There are lots of different ways the cities and towns across Massachusetts have been ranked: oldest towns, friendliest towns, most dangerous cities and towns, there are rankings for them all.

A new finding from the Massachusetts Department of Environmental Protection, however, might be the grossest ranking for cities we've heard of yet.

Using numbers from the Massachusetts Executive Office of Energy and Environmental Affairs, WBUR tallied the results for combined sewer overflows and found some rather icky news for residents of the SouthCoast.

Turns out sewer overflows were extremely high this year. In fact, from April 2023 through September 2023 there were three times as many overflows as the same time period in 2022.

Why more overflow?

Well this year's heavy rain has a lot to do with it. Though sewer systems and storm water runoff systems are different, when the rainfall gets very heavy (like it did again and again in 2023) the pipes can get overwhelmed and extra sewage overflows into the same bodies of water that the storm water flows into.

That means untreated sewage flowing into local rivers repeatedly this spring and summer.

Older systems, like the ones in New Bedford and Fall River, tend to get overwhelmed more than newer systems, and that resulted in our two biggest SouthCoast cities landing at the top of one disgusting ranking:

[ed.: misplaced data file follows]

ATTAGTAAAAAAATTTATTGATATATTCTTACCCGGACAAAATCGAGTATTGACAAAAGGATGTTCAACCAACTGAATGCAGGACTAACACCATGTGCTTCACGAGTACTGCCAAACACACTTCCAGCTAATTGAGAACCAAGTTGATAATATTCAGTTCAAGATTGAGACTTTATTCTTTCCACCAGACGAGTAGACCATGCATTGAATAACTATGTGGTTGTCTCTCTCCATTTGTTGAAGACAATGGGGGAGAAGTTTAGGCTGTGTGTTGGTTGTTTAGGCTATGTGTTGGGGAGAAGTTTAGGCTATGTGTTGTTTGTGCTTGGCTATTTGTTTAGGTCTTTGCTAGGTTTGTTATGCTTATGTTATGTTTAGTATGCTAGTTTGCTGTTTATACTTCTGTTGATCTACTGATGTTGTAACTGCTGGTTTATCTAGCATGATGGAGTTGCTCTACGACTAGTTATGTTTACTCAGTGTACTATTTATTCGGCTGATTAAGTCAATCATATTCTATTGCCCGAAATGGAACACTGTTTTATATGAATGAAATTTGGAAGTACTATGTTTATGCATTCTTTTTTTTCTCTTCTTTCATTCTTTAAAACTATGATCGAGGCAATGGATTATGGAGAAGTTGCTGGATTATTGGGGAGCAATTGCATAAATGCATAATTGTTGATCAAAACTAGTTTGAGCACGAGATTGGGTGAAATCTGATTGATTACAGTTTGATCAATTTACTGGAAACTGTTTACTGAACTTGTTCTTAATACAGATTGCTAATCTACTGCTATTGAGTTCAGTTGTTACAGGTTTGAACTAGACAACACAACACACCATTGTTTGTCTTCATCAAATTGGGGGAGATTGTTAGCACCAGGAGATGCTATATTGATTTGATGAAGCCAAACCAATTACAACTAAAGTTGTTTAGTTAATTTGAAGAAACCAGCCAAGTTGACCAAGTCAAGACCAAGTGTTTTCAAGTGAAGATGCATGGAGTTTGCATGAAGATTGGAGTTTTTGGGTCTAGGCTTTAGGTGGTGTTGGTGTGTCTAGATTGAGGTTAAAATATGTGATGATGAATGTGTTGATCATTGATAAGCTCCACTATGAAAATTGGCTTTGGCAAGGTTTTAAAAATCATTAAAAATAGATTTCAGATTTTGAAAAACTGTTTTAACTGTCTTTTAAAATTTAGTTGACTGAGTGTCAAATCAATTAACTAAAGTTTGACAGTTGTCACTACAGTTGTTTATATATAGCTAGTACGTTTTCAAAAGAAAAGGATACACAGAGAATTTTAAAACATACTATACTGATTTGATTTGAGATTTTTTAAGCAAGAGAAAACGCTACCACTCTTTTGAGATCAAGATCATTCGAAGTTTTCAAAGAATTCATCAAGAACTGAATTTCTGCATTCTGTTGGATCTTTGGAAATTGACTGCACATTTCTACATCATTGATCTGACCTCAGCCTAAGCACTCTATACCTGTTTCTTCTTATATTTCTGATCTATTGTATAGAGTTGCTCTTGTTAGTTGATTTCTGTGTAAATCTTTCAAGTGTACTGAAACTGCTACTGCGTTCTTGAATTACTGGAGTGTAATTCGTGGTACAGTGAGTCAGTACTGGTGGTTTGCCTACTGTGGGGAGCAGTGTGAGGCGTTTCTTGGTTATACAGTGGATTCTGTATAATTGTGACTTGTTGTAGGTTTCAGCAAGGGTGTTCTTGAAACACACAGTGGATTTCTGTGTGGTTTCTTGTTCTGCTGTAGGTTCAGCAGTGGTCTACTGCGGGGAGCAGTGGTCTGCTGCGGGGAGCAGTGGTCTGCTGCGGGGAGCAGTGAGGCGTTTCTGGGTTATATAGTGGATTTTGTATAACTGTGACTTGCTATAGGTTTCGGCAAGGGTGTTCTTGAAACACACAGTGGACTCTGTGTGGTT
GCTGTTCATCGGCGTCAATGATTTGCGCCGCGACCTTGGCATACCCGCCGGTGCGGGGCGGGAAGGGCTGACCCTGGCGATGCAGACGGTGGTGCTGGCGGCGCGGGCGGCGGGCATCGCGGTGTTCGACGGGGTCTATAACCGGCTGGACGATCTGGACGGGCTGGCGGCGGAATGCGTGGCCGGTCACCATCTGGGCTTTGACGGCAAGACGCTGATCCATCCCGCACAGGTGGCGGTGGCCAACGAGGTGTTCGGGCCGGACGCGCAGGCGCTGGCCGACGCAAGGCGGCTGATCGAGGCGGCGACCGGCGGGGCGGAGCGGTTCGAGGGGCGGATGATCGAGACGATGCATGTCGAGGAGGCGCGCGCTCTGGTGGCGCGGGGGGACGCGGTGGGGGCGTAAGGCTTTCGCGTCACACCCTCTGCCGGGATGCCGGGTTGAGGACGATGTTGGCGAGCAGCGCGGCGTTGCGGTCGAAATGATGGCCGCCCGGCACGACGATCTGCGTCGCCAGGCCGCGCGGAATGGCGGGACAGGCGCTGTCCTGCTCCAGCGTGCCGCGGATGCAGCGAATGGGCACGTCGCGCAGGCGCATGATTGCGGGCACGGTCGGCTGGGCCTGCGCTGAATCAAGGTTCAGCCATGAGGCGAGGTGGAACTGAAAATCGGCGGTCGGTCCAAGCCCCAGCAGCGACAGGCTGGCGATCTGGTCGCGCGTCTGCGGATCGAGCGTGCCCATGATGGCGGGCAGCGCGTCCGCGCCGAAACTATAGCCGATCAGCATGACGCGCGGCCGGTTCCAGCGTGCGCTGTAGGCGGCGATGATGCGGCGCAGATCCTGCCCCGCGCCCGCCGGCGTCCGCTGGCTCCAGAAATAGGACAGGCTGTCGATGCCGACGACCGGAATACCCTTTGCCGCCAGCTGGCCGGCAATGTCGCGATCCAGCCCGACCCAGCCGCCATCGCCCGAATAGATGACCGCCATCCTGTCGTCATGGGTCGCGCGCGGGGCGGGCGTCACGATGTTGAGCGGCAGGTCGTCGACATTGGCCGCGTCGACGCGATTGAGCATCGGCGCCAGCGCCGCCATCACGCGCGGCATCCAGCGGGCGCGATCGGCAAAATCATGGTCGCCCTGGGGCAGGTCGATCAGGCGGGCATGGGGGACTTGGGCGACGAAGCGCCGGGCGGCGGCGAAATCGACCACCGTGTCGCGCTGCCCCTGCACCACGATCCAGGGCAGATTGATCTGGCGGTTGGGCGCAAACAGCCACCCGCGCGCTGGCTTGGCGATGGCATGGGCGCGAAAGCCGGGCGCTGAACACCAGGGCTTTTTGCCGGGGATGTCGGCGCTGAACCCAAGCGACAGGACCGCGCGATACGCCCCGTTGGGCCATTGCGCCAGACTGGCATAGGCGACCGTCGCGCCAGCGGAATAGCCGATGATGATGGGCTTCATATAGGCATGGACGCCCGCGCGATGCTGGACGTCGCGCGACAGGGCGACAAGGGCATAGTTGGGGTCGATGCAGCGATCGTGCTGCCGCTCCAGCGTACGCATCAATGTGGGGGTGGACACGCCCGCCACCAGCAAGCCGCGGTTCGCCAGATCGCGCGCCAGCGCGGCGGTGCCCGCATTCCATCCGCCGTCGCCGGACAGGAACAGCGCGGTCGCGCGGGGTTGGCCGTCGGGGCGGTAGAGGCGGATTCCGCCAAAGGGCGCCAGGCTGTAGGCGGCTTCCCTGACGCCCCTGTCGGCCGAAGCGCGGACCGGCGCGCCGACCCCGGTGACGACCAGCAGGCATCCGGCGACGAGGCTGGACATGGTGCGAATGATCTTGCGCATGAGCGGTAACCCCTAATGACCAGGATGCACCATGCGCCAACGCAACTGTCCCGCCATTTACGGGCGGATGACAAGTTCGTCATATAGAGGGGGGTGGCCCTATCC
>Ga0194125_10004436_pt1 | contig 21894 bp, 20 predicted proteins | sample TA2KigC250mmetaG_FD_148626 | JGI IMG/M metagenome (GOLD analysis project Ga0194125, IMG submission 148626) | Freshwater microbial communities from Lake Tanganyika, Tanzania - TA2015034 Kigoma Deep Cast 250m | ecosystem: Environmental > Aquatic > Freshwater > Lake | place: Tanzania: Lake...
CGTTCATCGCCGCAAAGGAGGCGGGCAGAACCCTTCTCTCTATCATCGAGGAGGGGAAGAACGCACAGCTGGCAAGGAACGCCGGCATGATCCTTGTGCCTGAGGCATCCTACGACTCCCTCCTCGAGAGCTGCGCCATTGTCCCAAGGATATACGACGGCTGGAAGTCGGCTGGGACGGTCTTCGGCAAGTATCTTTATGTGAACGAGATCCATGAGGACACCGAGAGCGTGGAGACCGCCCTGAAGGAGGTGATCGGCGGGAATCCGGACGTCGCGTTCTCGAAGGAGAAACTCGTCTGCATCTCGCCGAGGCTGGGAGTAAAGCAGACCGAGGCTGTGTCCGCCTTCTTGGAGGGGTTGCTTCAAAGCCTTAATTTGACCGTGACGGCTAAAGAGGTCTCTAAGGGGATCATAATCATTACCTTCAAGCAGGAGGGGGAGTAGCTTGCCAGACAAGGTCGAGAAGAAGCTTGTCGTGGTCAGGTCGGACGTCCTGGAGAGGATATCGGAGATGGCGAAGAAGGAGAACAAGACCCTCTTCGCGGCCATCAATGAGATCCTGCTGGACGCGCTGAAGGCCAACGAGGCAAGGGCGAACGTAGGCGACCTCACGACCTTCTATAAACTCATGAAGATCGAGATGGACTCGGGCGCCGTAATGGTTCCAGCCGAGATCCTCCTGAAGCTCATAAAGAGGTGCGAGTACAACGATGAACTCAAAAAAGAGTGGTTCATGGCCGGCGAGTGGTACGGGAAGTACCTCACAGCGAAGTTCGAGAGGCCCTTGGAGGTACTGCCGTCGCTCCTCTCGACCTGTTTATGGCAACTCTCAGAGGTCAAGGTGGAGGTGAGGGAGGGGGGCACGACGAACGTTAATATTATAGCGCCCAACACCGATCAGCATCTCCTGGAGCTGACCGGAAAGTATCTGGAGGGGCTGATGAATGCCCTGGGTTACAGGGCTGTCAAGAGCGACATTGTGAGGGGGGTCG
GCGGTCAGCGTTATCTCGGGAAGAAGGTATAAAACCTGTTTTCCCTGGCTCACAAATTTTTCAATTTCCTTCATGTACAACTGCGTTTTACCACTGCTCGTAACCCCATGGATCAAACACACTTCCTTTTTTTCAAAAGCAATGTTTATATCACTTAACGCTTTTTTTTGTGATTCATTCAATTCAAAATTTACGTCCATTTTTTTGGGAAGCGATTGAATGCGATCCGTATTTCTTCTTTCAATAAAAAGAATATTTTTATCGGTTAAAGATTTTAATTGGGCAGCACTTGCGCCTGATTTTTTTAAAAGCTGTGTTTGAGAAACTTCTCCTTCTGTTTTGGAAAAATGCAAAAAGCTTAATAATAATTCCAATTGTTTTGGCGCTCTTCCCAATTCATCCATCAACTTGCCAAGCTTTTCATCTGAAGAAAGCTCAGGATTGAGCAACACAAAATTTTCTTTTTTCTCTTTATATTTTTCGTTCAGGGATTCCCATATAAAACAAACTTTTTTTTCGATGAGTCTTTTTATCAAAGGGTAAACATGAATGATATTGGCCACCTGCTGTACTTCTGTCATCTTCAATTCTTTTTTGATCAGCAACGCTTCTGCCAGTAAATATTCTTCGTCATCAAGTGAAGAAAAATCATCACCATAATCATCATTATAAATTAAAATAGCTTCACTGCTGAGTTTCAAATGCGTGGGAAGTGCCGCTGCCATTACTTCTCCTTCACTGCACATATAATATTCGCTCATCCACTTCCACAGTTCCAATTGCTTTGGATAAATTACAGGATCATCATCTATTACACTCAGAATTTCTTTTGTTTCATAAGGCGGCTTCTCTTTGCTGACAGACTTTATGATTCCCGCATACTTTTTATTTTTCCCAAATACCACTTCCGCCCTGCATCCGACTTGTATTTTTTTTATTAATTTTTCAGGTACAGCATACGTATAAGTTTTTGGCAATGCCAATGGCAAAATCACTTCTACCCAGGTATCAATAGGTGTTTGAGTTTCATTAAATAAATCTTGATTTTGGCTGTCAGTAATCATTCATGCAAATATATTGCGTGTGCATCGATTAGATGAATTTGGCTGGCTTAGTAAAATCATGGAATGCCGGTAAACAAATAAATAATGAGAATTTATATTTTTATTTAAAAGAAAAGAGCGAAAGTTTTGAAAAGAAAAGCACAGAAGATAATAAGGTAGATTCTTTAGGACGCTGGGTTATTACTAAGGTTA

Massachusetts cities with the most sewer overflows.

Worst of all, Fall River beat everyone else on the list out by a lot.

While up in Boston two of the cities facilities saw sewer overflows 18 times in the six months period listed above, Fall River had one site overflow into the Taunton River 76 times. Two other locations on the same river overflowed 56 and 57 times, respectively.

New Bedford's 36 overflows into Clark Cove along with 26 into both Outer New Bedford Harbor and Inner New Bedford Harbor doesn't sound so great, either – and those are just a few of the double digit overflows in town.

WBUR did a deep dive on ways local cities and towns are trying to solve the overflow problem, but the disgusting results still remain for now and swimming or fishing in local rivers seem a little more nerve-racking.

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